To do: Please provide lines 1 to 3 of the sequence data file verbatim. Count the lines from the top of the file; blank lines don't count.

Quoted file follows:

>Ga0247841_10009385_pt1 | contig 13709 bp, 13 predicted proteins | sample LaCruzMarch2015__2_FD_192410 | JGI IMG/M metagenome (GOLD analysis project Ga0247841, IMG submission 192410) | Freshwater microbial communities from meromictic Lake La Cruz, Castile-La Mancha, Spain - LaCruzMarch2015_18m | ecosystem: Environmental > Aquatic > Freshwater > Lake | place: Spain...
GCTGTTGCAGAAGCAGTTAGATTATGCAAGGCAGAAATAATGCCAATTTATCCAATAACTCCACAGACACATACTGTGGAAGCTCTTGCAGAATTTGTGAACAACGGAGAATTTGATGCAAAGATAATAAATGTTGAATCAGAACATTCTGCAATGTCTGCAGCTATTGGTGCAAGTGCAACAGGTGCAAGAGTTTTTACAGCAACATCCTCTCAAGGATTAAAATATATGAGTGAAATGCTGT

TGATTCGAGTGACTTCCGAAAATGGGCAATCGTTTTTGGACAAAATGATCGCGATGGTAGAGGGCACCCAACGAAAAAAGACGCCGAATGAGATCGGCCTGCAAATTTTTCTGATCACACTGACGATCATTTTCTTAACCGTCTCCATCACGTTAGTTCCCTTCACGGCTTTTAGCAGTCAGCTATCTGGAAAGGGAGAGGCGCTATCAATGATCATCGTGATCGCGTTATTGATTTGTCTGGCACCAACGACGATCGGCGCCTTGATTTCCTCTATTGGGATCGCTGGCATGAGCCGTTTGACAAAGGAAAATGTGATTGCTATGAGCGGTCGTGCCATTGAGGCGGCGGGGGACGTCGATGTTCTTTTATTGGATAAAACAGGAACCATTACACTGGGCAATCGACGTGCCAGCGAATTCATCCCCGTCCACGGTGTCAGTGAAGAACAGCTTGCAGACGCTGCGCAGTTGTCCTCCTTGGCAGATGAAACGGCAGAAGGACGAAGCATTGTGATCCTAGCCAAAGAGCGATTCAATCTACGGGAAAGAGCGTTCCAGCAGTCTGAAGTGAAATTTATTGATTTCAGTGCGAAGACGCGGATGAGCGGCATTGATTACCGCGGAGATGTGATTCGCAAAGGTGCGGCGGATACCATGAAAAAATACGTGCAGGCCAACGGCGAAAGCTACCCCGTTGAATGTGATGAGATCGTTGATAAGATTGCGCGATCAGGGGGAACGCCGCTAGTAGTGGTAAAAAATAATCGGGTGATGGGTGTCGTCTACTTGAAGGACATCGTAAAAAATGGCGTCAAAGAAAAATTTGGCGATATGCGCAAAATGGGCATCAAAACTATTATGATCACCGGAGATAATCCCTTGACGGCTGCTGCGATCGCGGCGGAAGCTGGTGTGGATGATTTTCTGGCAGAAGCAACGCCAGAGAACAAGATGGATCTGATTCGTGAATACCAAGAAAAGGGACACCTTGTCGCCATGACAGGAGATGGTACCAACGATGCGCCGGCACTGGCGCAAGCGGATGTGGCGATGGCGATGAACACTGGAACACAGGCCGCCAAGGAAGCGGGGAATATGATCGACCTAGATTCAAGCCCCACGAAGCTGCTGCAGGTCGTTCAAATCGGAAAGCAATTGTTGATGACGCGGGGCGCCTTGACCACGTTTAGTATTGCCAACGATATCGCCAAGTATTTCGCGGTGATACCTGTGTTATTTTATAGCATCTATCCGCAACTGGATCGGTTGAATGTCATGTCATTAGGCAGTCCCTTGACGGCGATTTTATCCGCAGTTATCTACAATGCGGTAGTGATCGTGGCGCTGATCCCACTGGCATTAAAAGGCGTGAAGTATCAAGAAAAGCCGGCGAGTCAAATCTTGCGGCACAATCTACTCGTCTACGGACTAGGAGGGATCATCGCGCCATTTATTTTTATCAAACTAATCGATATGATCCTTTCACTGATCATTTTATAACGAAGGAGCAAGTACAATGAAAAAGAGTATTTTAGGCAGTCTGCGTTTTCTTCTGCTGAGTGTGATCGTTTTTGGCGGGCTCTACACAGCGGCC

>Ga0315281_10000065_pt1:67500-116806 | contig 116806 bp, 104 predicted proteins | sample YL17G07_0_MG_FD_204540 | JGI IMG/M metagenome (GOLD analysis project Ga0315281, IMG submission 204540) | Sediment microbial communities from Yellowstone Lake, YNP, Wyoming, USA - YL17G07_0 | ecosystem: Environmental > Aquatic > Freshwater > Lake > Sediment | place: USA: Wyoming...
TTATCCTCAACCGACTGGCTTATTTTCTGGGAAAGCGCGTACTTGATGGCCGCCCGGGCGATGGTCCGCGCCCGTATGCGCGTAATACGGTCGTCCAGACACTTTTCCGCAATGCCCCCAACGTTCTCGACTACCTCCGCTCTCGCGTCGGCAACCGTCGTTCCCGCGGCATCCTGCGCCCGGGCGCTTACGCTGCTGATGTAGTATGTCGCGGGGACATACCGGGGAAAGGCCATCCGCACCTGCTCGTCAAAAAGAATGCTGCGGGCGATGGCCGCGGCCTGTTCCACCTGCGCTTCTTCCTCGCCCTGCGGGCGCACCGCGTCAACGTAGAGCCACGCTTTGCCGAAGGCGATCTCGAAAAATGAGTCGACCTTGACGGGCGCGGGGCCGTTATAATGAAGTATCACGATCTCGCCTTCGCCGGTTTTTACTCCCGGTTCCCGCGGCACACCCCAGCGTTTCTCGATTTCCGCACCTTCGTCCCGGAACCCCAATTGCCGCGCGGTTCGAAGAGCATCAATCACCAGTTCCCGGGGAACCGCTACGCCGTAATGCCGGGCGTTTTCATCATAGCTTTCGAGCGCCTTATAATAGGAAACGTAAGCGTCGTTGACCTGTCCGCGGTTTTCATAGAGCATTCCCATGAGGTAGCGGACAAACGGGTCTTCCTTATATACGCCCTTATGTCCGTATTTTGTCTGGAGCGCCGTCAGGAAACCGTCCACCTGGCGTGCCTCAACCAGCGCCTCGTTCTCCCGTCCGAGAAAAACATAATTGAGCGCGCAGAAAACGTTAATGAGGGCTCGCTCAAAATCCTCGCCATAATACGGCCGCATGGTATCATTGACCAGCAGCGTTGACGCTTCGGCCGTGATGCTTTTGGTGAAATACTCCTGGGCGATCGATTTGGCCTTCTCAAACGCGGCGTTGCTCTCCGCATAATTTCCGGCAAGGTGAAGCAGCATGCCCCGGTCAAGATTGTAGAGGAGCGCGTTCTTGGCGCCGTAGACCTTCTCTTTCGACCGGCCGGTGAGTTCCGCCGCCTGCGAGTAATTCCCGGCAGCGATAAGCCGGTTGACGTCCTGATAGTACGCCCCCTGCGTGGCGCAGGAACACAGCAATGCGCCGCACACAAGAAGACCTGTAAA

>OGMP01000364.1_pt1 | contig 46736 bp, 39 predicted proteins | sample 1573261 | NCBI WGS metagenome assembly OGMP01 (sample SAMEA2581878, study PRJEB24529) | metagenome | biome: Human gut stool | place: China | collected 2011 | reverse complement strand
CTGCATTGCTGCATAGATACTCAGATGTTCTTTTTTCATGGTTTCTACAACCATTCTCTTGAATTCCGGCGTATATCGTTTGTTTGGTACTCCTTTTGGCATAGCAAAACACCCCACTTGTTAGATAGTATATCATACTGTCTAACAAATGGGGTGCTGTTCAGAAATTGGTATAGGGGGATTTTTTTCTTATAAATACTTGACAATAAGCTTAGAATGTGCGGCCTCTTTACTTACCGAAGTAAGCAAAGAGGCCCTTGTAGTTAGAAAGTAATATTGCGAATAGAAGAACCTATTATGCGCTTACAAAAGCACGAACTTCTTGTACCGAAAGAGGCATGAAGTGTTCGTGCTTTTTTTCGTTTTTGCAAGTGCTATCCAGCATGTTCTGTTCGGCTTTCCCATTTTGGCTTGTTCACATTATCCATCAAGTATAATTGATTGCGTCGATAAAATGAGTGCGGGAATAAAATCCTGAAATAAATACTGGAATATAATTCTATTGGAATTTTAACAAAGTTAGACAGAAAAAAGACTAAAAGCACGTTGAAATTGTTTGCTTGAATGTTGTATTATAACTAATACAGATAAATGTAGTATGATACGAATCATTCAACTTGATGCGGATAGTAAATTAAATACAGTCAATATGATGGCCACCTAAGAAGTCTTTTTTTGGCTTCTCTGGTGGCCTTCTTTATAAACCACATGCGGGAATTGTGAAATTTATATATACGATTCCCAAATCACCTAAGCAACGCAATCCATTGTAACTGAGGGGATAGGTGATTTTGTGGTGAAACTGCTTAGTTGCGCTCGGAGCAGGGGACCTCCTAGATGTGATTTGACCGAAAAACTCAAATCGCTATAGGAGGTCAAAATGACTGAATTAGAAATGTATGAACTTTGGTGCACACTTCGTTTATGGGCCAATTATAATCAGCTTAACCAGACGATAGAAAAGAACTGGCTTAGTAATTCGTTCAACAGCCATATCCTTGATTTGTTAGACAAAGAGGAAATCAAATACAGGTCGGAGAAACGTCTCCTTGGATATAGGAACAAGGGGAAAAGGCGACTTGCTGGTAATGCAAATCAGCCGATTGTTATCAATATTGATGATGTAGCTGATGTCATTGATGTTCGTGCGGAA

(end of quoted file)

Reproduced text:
>Ga0247841_10009385_pt1 | contig 13709 bp, 13 predicted proteins | sample LaCruzMarch2015__2_FD_192410 | JGI IMG/M metagenome (GOLD analysis project Ga0247841, IMG submission 192410) | Freshwater microbial communities from meromictic Lake La Cruz, Castile-La Mancha, Spain - LaCruzMarch2015_18m | ecosystem: Environmental > Aquatic > Freshwater > Lake | place: Spain...
GCTGTTGCAGAAGCAGTTAGATTATGCAAGGCAGAAATAATGCCAATTTATCCAATAACTCCACAGACACATACTGTGGAAGCTCTTGCAGAATTTGTGAACAACGGAGAATTTGATGCAAAGATAATAAATGTTGAATCAGAACATTCTGCAATGTCTGCAGCTATTGGTGCAAGTGCAACAGGTGCAAGAGTTTTTACAGCAACATCCTCTCAAGGATTAAAATATATGAGTGAAATGCTGT

TGATTCGAGTGACTTCCGAAAATGGGCAATCGTTTTTGGACAAAATGATCGCGATGGTAGAGGGCACCCAACGAAAAAAGACGCCGAATGAGATCGGCCTGCAAATTTTTCTGATCACACTGACGATCATTTTCTTAACCGTCTCCATCACGTTAGTTCCCTTCACGGCTTTTAGCAGTCAGCTATCTGGAAAGGGAGAGGCGCTATCAATGATCATCGTGATCGCGTTATTGATTTGTCTGGCACCAACGACGATCGGCGCCTTGATTTCCTCTATTGGGATCGCTGGCATGAGCCGTTTGACAAAGGAAAATGTGATTGCTATGAGCGGTCGTGCCATTGAGGCGGCGGGGGACGTCGATGTTCTTTTATTGGATAAAACAGGAACCATTACACTGGGCAATCGACGTGCCAGCGAATTCATCCCCGTCCACGGTGTCAGTGAAGAACAGCTTGCAGACGCTGCGCAGTTGTCCTCCTTGGCAGATGAAACGGCAGAAGGACGAAGCATTGTGATCCTAGCCAAAGAGCGATTCAATCTACGGGAAAGAGCGTTCCAGCAGTCTGAAGTGAAATTTATTGATTTCAGTGCGAAGACGCGGATGAGCGGCATTGATTACCGCGGAGATGTGATTCGCAAAGGTGCGGCGGATACCATGAAAAAATACGTGCAGGCCAACGGCGAAAGCTACCCCGTTGAATGTGATGAGATCGTTGATAAGATTGCGCGATCAGGGGGAACGCCGCTAGTAGTGGTAAAAAATAATCGGGTGATGGGTGTCGTCTACTTGAAGGACATCGTAAAAAATGGCGTCAAAGAAAAATTTGGCGATATGCGCAAAATGGGCATCAAAACTATTATGATCACCGGAGATAATCCCTTGACGGCTGCTGCGATCGCGGCGGAAGCTGGTGTGGATGATTTTCTGGCAGAAGCAACGCCAGAGAACAAGATGGATCTGATTCGTGAATACCAAGAAAAGGGACACCTTGTCGCCATGACAGGAGATGGTACCAACGATGCGCCGGCACTGGCGCAAGCGGATGTGGCGATGGCGATGAACACTGGAACACAGGCCGCCAAGGAAGCGGGGAATATGATCGACCTAGATTCAAGCCCCACGAAGCTGCTGCAGGTCGTTCAAATCGGAAAGCAATTGTTGATGACGCGGGGCGCCTTGACCACGTTTAGTATTGCCAACGATATCGCCAAGTATTTCGCGGTGATACCTGTGTTATTTTATAGCATCTATCCGCAACTGGATCGGTTGAATGTCATGTCATTAGGCAGTCCCTTGACGGCGATTTTATCCGCAGTTATCTACAATGCGGTAGTGATCGTGGCGCTGATCCCACTGGCATTAAAAGGCGTGAAGTATCAAGAAAAGCCGGCGAGTCAAATCTTGCGGCACAATCTACTCGTCTACGGACTAGGAGGGATCATCGCGCCATTTATTTTTATCAAACTAATCGATATGATCCTTTCACTGATCATTTTATAACGAAGGAGCAAGTACAATGAAAAAGAGTATTTTAGGCAGTCTGCGTTTTCTTCTGCTGAGTGTGATCGTTTTTGGCGGGCTCTACACAGCGGCC